It wasn't that Jason didn't want to be a great leader or realize that what he was doing wasn't working, but that's all he knew. He was doing what his boss did. What his boss' boss did. Every senior executive at his company seemed to lead from the "Command and Control Playbook" and they had left him a legacy of leadership tools that simply weren't having the impact that he needed. His results were suffering, and he didn't know which way to turn. How do you lead at the precipice of a new era?

Jason's story is not unique. But it is a new world and it requires a new way of leading. It's not easy to forge a path that is different from your predecessors.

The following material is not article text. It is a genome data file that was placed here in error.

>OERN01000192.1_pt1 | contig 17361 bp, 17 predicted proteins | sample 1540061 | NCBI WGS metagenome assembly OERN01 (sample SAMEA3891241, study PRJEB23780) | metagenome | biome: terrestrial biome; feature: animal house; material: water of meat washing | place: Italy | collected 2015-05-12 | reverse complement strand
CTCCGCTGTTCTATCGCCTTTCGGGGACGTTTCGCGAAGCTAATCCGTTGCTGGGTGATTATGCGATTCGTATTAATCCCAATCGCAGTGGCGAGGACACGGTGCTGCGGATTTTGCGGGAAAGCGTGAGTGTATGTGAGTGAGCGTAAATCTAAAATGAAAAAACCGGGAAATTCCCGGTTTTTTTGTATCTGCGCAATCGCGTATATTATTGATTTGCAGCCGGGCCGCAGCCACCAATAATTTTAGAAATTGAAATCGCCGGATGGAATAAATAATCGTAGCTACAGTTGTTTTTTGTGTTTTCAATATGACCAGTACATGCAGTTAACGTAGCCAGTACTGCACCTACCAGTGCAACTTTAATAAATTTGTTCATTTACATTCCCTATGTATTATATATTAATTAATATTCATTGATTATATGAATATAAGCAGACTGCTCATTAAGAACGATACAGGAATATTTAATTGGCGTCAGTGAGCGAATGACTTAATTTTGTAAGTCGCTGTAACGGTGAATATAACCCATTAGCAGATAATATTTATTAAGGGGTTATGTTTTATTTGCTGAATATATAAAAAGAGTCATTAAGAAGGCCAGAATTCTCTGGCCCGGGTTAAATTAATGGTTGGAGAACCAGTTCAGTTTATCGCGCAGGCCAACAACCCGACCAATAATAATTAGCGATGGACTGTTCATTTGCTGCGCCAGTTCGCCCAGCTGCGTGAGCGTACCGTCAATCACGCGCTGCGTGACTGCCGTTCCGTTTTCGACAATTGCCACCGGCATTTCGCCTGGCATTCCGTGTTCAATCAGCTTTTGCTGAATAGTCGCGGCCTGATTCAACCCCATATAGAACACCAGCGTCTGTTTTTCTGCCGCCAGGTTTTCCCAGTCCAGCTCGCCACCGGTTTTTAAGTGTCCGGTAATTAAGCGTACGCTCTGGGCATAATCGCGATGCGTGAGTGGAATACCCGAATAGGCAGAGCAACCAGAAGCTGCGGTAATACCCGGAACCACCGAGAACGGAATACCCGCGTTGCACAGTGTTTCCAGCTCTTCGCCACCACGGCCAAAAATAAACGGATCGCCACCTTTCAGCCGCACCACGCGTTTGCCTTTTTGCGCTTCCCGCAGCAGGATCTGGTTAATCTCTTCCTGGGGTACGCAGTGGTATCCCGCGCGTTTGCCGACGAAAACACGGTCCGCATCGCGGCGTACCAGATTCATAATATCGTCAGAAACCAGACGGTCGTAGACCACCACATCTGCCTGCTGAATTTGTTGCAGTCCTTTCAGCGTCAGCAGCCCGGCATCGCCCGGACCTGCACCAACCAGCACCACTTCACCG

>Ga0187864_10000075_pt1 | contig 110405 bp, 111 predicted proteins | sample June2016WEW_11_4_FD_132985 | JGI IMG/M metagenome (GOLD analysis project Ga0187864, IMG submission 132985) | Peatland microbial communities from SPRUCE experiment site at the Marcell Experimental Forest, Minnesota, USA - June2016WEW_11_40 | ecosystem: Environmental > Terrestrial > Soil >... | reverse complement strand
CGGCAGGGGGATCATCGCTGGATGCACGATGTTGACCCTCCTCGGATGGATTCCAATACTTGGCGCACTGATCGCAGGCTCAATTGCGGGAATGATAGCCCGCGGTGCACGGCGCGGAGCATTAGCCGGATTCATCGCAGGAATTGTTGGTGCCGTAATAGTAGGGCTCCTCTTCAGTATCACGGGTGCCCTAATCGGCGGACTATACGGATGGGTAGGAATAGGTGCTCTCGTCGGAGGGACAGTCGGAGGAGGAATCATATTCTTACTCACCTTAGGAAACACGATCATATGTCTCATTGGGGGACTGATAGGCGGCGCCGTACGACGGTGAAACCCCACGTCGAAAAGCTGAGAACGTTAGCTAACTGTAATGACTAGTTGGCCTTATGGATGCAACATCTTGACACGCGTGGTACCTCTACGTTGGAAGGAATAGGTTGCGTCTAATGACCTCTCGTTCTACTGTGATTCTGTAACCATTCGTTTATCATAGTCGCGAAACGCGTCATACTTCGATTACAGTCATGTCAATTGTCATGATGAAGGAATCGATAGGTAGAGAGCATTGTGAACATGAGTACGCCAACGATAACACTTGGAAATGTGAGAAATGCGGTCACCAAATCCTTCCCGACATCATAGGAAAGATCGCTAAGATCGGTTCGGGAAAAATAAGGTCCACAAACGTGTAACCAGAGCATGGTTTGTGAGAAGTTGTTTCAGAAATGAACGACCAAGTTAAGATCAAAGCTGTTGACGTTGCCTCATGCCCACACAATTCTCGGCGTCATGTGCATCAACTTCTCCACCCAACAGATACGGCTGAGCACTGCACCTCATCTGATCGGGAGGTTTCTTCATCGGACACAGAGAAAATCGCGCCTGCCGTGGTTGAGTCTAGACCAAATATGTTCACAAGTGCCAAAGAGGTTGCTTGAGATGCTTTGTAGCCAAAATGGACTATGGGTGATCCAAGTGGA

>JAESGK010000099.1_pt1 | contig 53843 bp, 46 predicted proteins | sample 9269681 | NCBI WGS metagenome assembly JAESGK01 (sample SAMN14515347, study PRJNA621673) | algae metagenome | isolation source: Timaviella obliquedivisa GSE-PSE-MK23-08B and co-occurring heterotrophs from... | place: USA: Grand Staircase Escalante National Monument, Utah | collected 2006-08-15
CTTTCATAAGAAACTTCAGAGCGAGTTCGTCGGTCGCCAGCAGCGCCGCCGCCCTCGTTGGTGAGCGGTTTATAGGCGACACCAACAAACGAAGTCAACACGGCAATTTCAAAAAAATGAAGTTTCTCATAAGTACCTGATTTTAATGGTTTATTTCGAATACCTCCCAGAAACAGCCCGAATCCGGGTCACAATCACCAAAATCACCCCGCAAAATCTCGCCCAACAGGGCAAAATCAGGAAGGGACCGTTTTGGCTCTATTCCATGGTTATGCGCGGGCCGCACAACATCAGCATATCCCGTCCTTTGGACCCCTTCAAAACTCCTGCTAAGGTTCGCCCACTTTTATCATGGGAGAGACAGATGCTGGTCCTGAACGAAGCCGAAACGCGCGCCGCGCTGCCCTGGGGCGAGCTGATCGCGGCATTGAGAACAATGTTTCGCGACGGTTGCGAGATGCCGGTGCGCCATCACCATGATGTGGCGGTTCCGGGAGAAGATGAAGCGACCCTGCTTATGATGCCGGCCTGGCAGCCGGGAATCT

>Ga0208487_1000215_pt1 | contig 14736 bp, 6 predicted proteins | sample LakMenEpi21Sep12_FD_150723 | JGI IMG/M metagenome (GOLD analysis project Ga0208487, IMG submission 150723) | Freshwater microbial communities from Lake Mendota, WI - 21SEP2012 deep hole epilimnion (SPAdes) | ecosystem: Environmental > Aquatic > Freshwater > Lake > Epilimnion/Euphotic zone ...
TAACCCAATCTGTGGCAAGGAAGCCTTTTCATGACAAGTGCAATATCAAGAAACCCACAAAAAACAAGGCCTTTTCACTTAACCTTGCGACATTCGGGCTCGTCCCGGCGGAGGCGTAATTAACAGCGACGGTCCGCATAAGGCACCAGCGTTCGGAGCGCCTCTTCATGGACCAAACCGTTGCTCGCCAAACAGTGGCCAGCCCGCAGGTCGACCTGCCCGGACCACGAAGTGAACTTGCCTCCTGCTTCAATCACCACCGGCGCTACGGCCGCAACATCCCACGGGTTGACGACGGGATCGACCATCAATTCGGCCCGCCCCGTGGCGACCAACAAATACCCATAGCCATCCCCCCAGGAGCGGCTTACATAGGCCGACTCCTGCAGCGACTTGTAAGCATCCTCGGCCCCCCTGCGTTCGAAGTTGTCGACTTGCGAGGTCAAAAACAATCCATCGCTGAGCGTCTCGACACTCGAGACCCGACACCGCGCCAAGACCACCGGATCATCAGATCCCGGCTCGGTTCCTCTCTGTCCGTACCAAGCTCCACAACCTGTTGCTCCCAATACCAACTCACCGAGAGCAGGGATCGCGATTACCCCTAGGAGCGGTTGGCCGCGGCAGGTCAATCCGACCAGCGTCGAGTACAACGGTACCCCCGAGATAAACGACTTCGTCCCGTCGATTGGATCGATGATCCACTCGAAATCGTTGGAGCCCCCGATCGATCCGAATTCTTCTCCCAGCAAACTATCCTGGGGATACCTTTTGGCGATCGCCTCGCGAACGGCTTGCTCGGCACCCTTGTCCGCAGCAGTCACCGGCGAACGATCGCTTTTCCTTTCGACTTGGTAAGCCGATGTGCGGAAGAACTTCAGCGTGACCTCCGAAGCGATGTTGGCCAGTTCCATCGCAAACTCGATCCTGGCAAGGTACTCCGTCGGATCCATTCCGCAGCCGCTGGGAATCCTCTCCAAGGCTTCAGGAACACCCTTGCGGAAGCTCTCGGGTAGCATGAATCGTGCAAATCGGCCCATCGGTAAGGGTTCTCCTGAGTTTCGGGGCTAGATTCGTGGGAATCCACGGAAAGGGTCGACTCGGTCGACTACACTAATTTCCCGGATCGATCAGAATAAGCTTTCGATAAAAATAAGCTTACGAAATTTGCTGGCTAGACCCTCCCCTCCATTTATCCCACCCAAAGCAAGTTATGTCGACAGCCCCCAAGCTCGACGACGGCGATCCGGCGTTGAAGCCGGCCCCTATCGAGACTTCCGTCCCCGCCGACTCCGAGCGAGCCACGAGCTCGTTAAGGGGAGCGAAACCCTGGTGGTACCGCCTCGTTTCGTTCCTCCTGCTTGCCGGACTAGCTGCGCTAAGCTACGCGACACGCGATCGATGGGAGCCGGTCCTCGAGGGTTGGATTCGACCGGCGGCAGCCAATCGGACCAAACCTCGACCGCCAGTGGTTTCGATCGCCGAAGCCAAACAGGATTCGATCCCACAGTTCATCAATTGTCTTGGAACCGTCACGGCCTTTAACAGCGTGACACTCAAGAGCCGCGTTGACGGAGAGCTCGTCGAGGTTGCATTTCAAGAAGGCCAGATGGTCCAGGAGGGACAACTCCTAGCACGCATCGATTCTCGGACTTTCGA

What can leaders do today to get a better result? Sadly, there are no magic pills or quick fixes, but there are some very powerful strategies that courageous leaders can employ. I talked with Kimberly Davis, a TEDx speaker and expert on authentic leadership, about her new book, Brave Leadership:  Unleash Your Most Confident, Authentic, and Powerful Self to Get the Results You Need. Here are the strategies she shared: 

  1. Lead Through the Lens of Humanity

Since the economy crashed in 2008 the world of work has been turned upside down. Job security has disappeared, business moves at the speed of light, and complexity, ambiguity, and uncertainty in the workforce have increased exponentially. We need people to do more with less, faster. This forms the backdrop for stress, overwhelm, anxiety, vulnerability, and frustration.